Wednesday, 23 April 2014

Let’s not forget why the Aggregates Levy was introduced

When Labour took office in 1997, they set out their plans on environmental taxation and - according to this House of Commons briefing paper - the possibility of a tax on quarrying:
The tax system sends critical signals about the economic activities that a society wishes to promote and deter... We are determined that our tax system and economic policies as a whole encourage the good and discourage the harmful. The extraction of aggregates - inc. stone, sand and gravel - involves significant environmental costs and damage to the landscape, which may go beyond that recognised in the scope and level of the landfill tax.
After consultation, it was announced in the 2001 Budget that an Aggregates Levy would be introduced in April 2002 at £1.60 per tonne for virgin sand, gravel and crushed rock:
The levy will ensure that the environmental impact of aggregates extraction are more fully reflected in prices and encourage a shift in demand away from primary aggregate towards alternatives such as recycled construction and demolition waste and china clay waste. It will also encourage the more efficient use of all aggregates, greater resource efficiency in the construction industry, and the development of a range of other alternatives including the use of waste glass and tyres in aggregate mixes.
The Levy, balanced by a cut in employers’ National Insurance contributions, was taxation-neutral on the industry, and set at a level based on the "average amount that people are willing to pay for the environmental benefits obtained from early enclosure of a quarry”, not a level that would necessarily promote maximum use of waste material as aggregates. However, by 2005 it was clear that the Levy had been successful in its aims of reducing primary and increasing the use of secondary aggregates:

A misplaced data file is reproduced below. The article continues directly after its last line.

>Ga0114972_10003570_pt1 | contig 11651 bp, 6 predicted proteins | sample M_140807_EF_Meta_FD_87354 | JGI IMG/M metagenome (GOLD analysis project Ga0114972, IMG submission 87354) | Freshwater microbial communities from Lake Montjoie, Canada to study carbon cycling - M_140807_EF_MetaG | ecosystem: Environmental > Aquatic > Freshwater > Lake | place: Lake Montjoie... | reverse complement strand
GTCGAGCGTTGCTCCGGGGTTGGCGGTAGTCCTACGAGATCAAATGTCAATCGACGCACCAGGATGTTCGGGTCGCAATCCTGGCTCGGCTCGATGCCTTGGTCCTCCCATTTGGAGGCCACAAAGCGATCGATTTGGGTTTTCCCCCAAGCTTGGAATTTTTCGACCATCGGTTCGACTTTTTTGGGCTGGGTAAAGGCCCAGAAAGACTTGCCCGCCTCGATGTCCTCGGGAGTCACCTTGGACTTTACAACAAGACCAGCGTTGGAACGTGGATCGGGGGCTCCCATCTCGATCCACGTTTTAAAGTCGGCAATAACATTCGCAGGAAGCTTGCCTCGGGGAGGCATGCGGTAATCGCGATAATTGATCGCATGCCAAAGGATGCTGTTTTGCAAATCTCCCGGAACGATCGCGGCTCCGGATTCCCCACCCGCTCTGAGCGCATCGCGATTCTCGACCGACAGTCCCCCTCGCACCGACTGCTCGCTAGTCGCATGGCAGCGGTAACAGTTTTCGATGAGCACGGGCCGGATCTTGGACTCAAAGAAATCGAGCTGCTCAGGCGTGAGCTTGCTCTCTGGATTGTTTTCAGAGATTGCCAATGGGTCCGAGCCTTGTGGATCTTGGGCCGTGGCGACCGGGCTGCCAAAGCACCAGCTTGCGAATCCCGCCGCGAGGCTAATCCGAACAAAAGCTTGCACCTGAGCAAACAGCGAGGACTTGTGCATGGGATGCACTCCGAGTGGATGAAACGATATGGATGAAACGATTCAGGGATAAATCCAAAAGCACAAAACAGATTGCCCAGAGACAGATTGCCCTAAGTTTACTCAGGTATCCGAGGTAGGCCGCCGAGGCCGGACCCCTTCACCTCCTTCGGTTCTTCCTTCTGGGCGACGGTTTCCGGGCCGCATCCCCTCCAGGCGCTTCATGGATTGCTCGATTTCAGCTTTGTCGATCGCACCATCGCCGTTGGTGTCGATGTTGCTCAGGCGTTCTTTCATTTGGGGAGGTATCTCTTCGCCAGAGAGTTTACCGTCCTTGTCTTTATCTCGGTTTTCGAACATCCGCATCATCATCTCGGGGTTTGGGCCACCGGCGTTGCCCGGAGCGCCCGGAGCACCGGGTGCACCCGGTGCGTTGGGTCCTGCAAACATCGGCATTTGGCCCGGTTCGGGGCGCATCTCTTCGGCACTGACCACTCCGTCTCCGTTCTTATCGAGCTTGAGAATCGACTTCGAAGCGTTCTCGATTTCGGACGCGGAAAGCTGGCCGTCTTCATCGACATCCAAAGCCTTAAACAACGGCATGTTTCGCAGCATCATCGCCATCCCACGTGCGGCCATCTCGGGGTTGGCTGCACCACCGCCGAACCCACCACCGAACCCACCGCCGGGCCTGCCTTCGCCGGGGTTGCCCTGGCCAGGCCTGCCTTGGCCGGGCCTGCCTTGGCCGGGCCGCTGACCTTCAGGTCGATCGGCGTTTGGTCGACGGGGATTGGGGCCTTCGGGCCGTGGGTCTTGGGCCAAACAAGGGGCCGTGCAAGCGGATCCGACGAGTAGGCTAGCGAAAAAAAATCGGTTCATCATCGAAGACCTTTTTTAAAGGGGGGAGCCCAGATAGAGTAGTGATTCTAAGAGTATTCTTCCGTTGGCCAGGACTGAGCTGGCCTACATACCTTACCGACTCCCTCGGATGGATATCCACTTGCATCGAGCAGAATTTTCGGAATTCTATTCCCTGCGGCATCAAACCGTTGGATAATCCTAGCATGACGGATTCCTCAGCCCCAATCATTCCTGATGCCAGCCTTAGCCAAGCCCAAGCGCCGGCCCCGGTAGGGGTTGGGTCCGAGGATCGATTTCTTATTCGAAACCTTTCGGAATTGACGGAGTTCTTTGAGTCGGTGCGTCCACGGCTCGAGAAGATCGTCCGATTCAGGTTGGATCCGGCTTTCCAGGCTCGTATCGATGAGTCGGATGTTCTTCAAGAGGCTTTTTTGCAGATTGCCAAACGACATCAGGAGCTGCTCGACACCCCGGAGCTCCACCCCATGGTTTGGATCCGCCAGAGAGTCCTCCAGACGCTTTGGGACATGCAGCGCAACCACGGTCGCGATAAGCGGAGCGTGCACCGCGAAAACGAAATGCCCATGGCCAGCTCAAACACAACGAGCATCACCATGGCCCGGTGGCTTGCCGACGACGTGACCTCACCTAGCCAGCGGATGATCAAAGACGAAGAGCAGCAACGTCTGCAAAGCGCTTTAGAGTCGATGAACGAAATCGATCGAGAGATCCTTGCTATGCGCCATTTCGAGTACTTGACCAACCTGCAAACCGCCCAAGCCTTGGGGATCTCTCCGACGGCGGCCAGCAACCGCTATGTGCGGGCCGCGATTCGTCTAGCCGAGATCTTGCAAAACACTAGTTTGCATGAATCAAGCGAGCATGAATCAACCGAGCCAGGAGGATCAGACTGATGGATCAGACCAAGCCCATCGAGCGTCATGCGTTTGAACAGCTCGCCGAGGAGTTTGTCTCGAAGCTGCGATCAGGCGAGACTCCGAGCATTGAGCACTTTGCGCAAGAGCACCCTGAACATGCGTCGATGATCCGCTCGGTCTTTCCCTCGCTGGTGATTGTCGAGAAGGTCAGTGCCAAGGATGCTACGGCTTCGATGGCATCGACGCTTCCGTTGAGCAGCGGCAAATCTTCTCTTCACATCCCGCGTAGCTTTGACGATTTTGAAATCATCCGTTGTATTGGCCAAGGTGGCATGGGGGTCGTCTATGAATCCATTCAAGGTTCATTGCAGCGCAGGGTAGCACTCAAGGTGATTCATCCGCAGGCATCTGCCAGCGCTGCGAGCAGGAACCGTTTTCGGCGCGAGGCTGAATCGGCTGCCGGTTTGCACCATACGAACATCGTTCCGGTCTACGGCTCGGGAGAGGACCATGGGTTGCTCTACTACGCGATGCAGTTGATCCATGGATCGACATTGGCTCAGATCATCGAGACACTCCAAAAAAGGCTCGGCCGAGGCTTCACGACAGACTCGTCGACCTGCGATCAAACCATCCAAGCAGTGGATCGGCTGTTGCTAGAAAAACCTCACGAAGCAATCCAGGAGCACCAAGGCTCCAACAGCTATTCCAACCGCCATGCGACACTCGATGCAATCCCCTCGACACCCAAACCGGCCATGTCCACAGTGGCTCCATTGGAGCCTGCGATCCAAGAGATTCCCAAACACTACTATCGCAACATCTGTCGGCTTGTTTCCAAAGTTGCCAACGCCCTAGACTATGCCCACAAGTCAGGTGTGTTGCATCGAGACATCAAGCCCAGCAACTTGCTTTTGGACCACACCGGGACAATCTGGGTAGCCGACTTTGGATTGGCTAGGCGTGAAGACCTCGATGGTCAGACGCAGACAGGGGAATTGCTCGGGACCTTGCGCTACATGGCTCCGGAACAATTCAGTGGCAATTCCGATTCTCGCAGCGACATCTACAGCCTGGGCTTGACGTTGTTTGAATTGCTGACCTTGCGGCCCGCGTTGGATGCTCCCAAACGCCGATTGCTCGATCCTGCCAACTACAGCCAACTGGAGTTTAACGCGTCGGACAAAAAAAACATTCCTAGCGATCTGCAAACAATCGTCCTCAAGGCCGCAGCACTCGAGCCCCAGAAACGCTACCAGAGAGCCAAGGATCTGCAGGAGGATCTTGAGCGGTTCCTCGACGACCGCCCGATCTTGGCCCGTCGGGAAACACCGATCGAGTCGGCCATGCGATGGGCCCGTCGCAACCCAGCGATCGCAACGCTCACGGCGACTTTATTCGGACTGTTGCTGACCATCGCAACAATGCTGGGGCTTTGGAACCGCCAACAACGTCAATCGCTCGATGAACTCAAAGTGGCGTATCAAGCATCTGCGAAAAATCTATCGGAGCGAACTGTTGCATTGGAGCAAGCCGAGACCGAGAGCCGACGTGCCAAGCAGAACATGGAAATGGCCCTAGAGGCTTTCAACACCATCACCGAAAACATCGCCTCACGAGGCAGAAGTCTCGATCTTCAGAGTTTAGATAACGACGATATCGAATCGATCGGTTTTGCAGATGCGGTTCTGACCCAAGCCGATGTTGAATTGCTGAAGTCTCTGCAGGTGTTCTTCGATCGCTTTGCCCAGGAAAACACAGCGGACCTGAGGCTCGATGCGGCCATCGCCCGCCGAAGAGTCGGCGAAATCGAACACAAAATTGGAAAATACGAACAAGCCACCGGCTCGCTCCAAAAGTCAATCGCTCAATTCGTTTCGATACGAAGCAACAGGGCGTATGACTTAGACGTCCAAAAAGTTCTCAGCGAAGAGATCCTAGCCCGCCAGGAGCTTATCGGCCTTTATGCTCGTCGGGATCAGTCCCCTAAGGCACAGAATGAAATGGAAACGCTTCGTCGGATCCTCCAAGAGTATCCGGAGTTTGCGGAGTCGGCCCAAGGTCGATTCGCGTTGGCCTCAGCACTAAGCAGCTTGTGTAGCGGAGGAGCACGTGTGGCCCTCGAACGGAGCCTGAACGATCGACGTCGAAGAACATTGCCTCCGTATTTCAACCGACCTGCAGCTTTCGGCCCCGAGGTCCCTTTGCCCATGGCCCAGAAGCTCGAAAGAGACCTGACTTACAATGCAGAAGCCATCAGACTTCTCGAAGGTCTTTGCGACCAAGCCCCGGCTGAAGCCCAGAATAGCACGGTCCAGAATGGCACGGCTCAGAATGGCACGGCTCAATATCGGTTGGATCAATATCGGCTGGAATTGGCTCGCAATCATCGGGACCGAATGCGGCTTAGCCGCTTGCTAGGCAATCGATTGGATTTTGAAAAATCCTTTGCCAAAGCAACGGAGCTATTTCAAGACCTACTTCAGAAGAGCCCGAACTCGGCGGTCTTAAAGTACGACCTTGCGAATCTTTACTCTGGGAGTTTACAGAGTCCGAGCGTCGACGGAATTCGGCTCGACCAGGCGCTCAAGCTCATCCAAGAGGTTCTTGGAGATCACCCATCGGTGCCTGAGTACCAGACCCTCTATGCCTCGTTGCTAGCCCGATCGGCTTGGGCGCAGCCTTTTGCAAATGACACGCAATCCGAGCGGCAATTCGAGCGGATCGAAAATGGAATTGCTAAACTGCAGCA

...sales of primary aggregates in Great Britain fell by 8% between 2001 and 2003… against a backdrop of buoyant construction activity… Between 2001 and 2004 china clay waste sold as aggregate in the UK increased by 14% to 2.5 million tonnes...
The Levy was intended to rise in line with inflation, but has been held at £2 per tonne since 2010, following lobbying by the industry. Now, with the Levy exemption on secondary materials such as china clay waste temporarily withdrawn while industry allegations of state aid are investigated by the EU, the UK is moving even further away from the Levy's original aims.

As the Institute for Public Policy Research wrote in 1996:
The proverbially useless job-creation scheme is one in which some people dig holes in the ground and others come along and fill them in again. This is being done every day, on a macro-scale, with the quarrying and waste disposal industries (often the same companies operate in both sectors). Aggregates companies create the holes by extracting rock, sand and gravel, which they then sell very cheaply. Because primary aggregates are so cheap, there is little demand for recycled ones. So demolition waste – rock, sand, gravel – is mostly sent to landfills, to fill in the holes. During this pointless cycle, some people get very rich, and many more suffer serious disamenity. There is damage to landscapes, often in beauty spots, resulting from quarrying.
Many people now think it's clear that the Levy on primary aggregates must be increased over time, not just to a level which reflects the environmental impact of quarries, but to a level which does far more to encourage waste materials - china clay waste, slate, broken glass, tyres, demolition waste - to be used as aggregate instead of virgin material. As other industries move towards more sustainable materials, so too must the minerals industry; with an ever increasing population we cannot simply keep digging up green fields for basic sand and gravel aggregate.

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